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Claus Bo Larsen, Danish international referee, respects FIFPro’s question marks concerning the issuing of a red card following the awarding of a penalty kick for the so called denial of an obvious goal scoring opportunity. ‘It is punished very severely.’


FIFPro started a discussion after the sending off of Carlos Puyol following a supposed foul on Cesc Fabregas during the first leg of the Champions League quarter-final between Arsenal and Barcelona. Puyol and Barcelona were in fact punished three times, according to FIFPro.

  • because of the penalty;
  • because Barcelona had to continue playing with 10 men;
  • because of Puyol’s suspension for the return leg.


In FIFPro’s  view the second and third consequence as a logical result of the first measure – the awarding of a penalty kick – must be reviewed.


‘On the one hand I agree with FIFPro’s concerns’, reacted Claus Bo Larsen. ‘I am of the personal opinion that a direct red card from illegally taking away a goal scoring opportunity can be a harsh sentence. I usually give the example of the striker who skips the ball past the goalie, who instead of getting the ball, touches the player.’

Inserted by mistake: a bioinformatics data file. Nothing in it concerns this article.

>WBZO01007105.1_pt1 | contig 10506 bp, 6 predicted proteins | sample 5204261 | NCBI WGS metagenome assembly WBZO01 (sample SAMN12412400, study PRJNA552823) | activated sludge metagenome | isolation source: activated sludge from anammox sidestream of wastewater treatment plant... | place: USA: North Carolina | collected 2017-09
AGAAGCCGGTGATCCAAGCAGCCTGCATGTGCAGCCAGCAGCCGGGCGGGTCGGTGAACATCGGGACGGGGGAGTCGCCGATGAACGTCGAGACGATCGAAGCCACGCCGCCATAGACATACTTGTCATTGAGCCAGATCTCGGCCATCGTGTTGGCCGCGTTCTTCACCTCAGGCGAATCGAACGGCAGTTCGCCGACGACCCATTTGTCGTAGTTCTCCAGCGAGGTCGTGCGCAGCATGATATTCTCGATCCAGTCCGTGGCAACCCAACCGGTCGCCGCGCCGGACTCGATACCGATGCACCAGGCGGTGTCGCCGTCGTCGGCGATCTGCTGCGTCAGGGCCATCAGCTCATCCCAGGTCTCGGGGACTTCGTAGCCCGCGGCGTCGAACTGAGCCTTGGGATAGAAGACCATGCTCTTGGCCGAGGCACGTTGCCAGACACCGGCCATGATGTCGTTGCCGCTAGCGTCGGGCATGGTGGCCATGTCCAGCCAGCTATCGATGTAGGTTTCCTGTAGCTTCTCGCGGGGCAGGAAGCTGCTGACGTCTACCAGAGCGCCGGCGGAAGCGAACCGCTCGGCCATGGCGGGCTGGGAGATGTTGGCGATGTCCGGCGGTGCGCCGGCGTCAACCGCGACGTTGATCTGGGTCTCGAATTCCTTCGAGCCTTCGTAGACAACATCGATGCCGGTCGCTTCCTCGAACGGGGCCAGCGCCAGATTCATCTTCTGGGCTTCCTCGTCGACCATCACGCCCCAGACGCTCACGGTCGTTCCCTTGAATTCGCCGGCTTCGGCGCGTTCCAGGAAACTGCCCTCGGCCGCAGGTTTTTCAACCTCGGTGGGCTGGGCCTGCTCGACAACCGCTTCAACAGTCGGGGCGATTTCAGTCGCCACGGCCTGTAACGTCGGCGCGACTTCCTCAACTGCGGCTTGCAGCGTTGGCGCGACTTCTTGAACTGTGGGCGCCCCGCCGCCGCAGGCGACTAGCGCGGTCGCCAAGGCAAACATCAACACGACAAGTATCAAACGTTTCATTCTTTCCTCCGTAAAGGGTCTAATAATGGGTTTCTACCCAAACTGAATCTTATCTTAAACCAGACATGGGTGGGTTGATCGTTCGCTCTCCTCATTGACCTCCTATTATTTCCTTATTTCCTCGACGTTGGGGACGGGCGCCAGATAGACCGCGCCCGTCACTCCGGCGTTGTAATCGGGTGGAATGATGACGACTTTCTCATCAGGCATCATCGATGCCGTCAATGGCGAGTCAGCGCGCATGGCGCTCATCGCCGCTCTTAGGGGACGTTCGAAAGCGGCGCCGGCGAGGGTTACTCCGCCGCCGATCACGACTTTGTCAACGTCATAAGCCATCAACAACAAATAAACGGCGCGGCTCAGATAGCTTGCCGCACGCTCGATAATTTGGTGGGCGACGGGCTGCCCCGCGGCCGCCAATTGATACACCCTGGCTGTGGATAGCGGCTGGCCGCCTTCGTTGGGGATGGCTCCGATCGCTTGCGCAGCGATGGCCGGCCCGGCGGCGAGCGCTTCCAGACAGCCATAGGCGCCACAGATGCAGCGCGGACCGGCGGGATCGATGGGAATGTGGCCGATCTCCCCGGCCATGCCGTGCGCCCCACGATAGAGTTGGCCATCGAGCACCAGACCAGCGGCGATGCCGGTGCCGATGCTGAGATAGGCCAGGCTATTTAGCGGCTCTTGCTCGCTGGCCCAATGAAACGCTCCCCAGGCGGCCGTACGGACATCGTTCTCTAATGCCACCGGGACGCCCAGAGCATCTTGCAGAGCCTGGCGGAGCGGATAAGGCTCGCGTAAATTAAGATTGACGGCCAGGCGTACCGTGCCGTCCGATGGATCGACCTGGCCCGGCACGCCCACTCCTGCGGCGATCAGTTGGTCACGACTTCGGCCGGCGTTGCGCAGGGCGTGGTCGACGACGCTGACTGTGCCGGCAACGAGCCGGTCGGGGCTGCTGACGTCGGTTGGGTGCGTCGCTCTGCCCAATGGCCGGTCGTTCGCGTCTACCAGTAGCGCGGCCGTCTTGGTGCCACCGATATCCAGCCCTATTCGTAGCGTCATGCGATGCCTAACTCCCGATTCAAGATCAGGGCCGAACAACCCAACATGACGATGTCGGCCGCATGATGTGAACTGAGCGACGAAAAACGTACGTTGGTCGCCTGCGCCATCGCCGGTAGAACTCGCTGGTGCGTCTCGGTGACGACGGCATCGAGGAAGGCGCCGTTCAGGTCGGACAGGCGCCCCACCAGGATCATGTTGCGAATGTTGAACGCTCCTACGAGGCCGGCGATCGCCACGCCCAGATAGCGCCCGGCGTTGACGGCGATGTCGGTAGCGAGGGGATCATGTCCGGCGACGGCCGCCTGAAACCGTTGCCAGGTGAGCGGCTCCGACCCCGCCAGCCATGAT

‘In situations where the goalie is only going after the ball, I think it is far too harsh a sentence both sending him off and for instance giving him a two match ban. It is a small and not intended offence and it is punished very severely. But those are the rules. The referee just does what he has been asked to do’, Jensen said on the website of Spillerforeningen, the Danish players’ association. 


‘On the other hand, the direct red card has been introduced to penalize players that stop an opponent who would have been able to run straight for goal with the ball, or if a player one way or another brings discredit to the game. In situations like these, I am of the opinion that a sending-off is legitimate.’